In North Dakota, you cannot withhold rent for any reason. If a landlord fails to make repairs, the tenant does have the right to repair and deduct. This is where the tenant will pay for repairs and deduct that cost from their next rent payment.
How Long Does it Take to Evict a Tenant in North Dakota?
The eviction process in North Dakota typically takes anywhere from two to eight weeks.
Is North Dakota a Landlord-Friendly State?
North Dakota is generally a landlord-friendly state where landlords can charge whatever they deem reasonable for rent and security deposits. Make sure to always check local area laws along with state laws to ensure you’re fully educated.
What is the Eviction Process in North Dakota?
The first step in the eviction process is to serve the tenant with a notice that explains how they violated the lease. After this notice is served, the tenant has three days to either cure their violation or move out. If they do neither, then the landlord can go to the court to file for an eviction. After the case is filed, the tenant will receive a copy and will be given a date to appear in court. This hearing is where the judge will hear the landlord’s and tenant’s side of the case and then decide whether or not the tenant will be evicted.
How Much Notice Does a Landlord Have to Give a Tenant to Move Out in North Dakota?
Tenants are entitled to a 30-day notice from the landlord before needing to move out.
Due Diligence and North Dakota Rental Laws
TurboTenant has utilized many municipal sources along with official state statutes in order to compile this information to the best of our ability. However, local laws are always in flux, and landlords and tenants alike should be sure to do their due diligence and consult legal help when it’s needed. We hope the following list can serve as a valuable resource and allow you to succeed as a landlord or tenant in North Dakota . Be sure to take proper precautions when it comes to finding the top candidates for your unit by utilizing our online rental application and tenant screening services.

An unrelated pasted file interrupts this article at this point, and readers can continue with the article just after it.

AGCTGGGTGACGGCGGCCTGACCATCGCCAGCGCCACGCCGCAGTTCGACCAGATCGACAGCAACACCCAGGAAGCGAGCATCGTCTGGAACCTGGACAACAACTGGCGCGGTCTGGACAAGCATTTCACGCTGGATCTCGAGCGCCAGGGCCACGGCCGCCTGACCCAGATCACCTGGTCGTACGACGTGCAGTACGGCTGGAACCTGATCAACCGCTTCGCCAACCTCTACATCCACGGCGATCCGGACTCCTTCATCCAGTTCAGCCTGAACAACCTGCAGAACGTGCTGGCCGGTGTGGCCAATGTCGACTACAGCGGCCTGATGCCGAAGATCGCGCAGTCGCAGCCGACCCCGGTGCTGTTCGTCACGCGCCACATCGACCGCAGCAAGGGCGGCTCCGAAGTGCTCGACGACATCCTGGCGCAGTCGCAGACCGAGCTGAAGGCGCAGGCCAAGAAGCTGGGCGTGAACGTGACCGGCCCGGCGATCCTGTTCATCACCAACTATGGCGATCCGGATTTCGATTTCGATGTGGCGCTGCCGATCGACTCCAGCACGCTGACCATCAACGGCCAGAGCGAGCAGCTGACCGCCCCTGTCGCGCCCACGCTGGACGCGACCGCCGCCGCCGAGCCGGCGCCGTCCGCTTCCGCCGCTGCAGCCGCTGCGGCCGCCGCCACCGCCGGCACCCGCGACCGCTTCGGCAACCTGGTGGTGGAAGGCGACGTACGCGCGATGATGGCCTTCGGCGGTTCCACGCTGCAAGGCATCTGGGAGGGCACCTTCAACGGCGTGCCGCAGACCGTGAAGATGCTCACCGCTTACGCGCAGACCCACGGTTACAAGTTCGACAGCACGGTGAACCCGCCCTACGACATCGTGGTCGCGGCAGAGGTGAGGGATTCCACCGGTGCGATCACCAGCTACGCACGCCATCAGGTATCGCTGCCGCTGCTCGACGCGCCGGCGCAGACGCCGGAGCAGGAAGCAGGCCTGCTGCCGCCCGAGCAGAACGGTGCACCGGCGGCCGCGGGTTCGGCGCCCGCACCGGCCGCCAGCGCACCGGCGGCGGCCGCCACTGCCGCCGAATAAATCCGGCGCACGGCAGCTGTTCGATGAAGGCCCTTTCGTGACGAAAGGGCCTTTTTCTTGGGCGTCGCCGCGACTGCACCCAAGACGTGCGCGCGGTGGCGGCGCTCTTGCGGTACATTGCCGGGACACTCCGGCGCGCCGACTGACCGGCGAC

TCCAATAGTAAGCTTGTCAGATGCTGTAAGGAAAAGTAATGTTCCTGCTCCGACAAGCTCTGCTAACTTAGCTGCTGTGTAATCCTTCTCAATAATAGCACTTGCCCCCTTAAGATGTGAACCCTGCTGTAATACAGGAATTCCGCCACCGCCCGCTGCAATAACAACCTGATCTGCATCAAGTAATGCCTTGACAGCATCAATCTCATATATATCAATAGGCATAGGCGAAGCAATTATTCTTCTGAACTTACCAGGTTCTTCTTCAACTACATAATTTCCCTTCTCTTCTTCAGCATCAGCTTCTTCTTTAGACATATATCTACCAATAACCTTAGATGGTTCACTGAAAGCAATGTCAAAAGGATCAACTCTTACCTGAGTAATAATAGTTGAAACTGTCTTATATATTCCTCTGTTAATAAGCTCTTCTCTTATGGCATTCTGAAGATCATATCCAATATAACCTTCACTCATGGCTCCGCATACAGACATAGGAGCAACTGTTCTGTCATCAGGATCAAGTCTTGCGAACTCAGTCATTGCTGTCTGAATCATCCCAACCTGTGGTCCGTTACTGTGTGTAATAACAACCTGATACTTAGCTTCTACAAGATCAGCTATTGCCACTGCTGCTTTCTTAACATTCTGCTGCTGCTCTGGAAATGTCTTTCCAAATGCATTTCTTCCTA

Disclaimer: TurboTenant, Inc does not provide legal advice. This material has been prepared for informational purposes only. All users are advised to check all applicable local, state, and federal laws and consult legal counsel should questions arise.
North Dakota Landlord-Tenant Law Resources
- CHAPTER 47-16 LEASING OF REAL PROPERTY
- CHAPTER 47-32 EVICTION
- Tenant Rights and Responsibilities – Office of Attorney General
- Landlord-Tenant Law – Legal Services of North Dakota
North Dakota Fair Housing Resources
- Tenant Rights, Laws, and Protections: North Dakota – HUD
- North Dakota – HUD
- Understanding Housing Discrimination Laws in North Dakota
- Fair Housing
Other State Resources
North Dakota Associations
North Dakota City-Specific Housing Resources
- Rental Inspections Program – City of Grand Forks
- Rental Unit – FAQ’s – City of Grand Forks
- Fair Housing – City of Grand Forks
- Tenant Handbook – The Grand Forks Housing Authority
- The Grand Forks Area Association of REALTORS®
Federal Fair Housing Resources